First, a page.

Prof Nosaka is the director of exercise and sports science in the school of medical and health sciences at the Edith Cowan University in Perth, Australia.
He and his team recently published a study on how electrolyte drinks are better than plain water in preventing exercise-related muscle cramps. The findings were published in the Journal of the International Society of Sports Nutrition.
“It is thought that dehydration is perhaps a cause of muscle cramp, but we found the opposite.
“The more water you drink, the more cramps occur. We thought that this is probably because we are diluting electrolytes in our body by drinking too much water,” Prof Nosaka said.
The team is now planning for further study to compare the effects of electrolytes, salt water, and sugar water in preventing muscle cramps.
“OS-1 (the product used in the previous study) contains sodium, potassium, chloride, magnesium, and a little bit of other things. We found that taking OS-1 can reduce the occurrence of muscle cramps, but we don't know whether it is sodium or potassium, or the combination of the two that is responsible for the result.
“We still don't know how electrolytes could prevent muscle cramp and what kinds of electrolytes are important.
“And so, we need to investigate more. What about just taking sugar water or salt water?” he said.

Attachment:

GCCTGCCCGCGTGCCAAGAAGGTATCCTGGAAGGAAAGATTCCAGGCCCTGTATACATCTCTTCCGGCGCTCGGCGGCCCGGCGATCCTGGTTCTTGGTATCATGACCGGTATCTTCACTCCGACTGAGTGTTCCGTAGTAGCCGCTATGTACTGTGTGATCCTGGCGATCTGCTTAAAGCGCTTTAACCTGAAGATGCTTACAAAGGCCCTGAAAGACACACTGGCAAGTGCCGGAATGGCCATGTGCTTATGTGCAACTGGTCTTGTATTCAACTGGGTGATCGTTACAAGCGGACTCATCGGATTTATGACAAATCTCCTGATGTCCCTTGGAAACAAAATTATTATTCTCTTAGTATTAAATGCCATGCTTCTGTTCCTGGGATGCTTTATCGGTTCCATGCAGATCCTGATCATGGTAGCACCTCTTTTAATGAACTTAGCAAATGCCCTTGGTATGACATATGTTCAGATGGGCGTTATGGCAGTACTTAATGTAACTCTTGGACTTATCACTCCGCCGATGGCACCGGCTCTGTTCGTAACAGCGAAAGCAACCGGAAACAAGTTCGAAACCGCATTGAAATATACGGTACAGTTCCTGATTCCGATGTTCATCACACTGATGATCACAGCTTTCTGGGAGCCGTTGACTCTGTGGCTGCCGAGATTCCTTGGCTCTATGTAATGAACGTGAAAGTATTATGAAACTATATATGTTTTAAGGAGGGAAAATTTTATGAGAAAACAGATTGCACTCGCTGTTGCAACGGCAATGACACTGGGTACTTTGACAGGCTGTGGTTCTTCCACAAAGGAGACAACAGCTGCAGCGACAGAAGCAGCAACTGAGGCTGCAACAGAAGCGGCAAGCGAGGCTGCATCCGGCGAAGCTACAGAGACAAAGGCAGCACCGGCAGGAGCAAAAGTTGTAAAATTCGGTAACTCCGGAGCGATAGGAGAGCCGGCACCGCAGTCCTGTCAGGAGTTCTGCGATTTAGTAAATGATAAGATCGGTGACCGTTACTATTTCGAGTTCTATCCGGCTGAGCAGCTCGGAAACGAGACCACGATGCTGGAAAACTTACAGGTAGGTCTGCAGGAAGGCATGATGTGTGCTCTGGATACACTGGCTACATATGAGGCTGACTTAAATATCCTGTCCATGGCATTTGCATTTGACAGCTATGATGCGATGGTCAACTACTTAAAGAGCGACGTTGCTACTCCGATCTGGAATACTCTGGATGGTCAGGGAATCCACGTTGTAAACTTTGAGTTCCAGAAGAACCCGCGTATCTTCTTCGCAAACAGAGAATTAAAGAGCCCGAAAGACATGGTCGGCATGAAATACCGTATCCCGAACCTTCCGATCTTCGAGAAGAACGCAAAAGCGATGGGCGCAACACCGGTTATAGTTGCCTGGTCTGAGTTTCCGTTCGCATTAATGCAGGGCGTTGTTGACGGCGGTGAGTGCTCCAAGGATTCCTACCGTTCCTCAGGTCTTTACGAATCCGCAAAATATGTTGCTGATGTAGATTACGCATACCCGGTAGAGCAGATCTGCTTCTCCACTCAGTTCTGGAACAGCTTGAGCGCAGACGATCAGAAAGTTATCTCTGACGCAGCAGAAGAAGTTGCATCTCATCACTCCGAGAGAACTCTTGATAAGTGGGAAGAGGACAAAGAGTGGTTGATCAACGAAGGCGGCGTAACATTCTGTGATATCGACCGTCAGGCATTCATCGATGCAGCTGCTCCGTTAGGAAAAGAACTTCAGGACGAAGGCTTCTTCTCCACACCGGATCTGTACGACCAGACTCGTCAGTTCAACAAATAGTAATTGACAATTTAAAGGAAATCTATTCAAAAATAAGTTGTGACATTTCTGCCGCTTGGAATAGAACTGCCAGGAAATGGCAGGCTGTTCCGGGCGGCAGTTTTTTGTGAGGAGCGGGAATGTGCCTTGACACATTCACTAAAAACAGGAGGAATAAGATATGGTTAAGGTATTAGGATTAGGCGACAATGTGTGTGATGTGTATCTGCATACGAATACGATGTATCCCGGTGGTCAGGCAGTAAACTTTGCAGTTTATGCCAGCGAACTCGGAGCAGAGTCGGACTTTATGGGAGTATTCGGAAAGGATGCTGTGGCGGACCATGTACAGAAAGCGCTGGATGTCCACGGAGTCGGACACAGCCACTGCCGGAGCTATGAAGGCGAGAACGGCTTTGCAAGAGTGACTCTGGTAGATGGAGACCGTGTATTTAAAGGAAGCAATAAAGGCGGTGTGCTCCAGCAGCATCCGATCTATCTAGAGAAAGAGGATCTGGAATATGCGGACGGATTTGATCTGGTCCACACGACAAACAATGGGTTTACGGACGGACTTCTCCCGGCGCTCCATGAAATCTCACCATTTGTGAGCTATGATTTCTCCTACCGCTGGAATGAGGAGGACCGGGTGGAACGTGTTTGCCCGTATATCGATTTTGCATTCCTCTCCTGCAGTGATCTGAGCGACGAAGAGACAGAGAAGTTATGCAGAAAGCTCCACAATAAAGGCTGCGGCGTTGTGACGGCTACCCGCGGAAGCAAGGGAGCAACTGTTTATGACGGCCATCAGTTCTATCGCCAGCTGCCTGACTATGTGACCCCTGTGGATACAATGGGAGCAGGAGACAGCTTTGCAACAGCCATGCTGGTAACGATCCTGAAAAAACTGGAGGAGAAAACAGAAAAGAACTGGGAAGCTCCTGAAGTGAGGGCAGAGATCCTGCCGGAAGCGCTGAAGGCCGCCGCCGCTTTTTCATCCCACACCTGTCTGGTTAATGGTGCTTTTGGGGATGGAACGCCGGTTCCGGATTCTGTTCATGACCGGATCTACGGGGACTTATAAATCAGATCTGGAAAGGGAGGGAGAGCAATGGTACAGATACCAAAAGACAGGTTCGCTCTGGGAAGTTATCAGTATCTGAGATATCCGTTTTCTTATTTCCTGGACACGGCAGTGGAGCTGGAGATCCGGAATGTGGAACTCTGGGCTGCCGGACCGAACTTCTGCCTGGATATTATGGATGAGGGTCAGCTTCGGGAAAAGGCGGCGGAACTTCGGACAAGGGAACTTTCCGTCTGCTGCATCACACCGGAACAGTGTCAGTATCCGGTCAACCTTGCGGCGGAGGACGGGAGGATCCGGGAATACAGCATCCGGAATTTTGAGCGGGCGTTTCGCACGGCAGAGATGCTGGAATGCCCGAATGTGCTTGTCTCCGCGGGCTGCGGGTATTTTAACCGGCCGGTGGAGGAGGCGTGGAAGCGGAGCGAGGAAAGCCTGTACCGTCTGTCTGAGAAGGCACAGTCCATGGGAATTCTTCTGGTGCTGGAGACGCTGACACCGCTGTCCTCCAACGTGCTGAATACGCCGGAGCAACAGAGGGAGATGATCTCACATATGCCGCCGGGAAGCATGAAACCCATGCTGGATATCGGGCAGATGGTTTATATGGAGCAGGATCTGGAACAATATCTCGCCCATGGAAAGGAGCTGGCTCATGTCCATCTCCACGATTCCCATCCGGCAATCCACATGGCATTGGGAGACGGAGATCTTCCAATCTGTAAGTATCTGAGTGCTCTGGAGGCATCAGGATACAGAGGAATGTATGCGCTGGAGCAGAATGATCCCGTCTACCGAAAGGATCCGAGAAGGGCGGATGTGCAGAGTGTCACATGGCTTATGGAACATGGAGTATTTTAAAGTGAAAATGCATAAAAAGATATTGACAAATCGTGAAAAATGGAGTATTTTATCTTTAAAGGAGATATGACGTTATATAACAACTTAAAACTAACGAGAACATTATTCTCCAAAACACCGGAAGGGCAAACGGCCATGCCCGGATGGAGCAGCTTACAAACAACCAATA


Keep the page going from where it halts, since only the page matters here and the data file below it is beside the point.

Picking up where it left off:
He added that the research in muscle cramps prevention could also be extended to non-sports related circumstances, including ageing and pregnancy.
“We want to find out the broader aspects of muscle cramps, whether electrolyte supplementation can reduce those non-exercise related cramps from occurring,” he said.
An expert in the study of eccentric exercise, strength and power training, neuromuscular fatigue, and thermoregulation, Prof Nosaka was drawn to research on nutrition intake and muscle cramp due to his personal experience.
Being an avid tennis player and in his younger days, a track and field sprinter, he said he frequently experienced muscle cramps.
“Whenever I play tennis for two hours, I cramp a lot, then I thought maybe I needed to drink more water, but the more water I drink, the more cramps occur, then I questioned, what is wrong, then I became interested in studies on muscle cramps.”
Over the years, he has also conducted studies on whether supplements such as curcumin, amino acids, and protein powder, could reduce muscle soreness.
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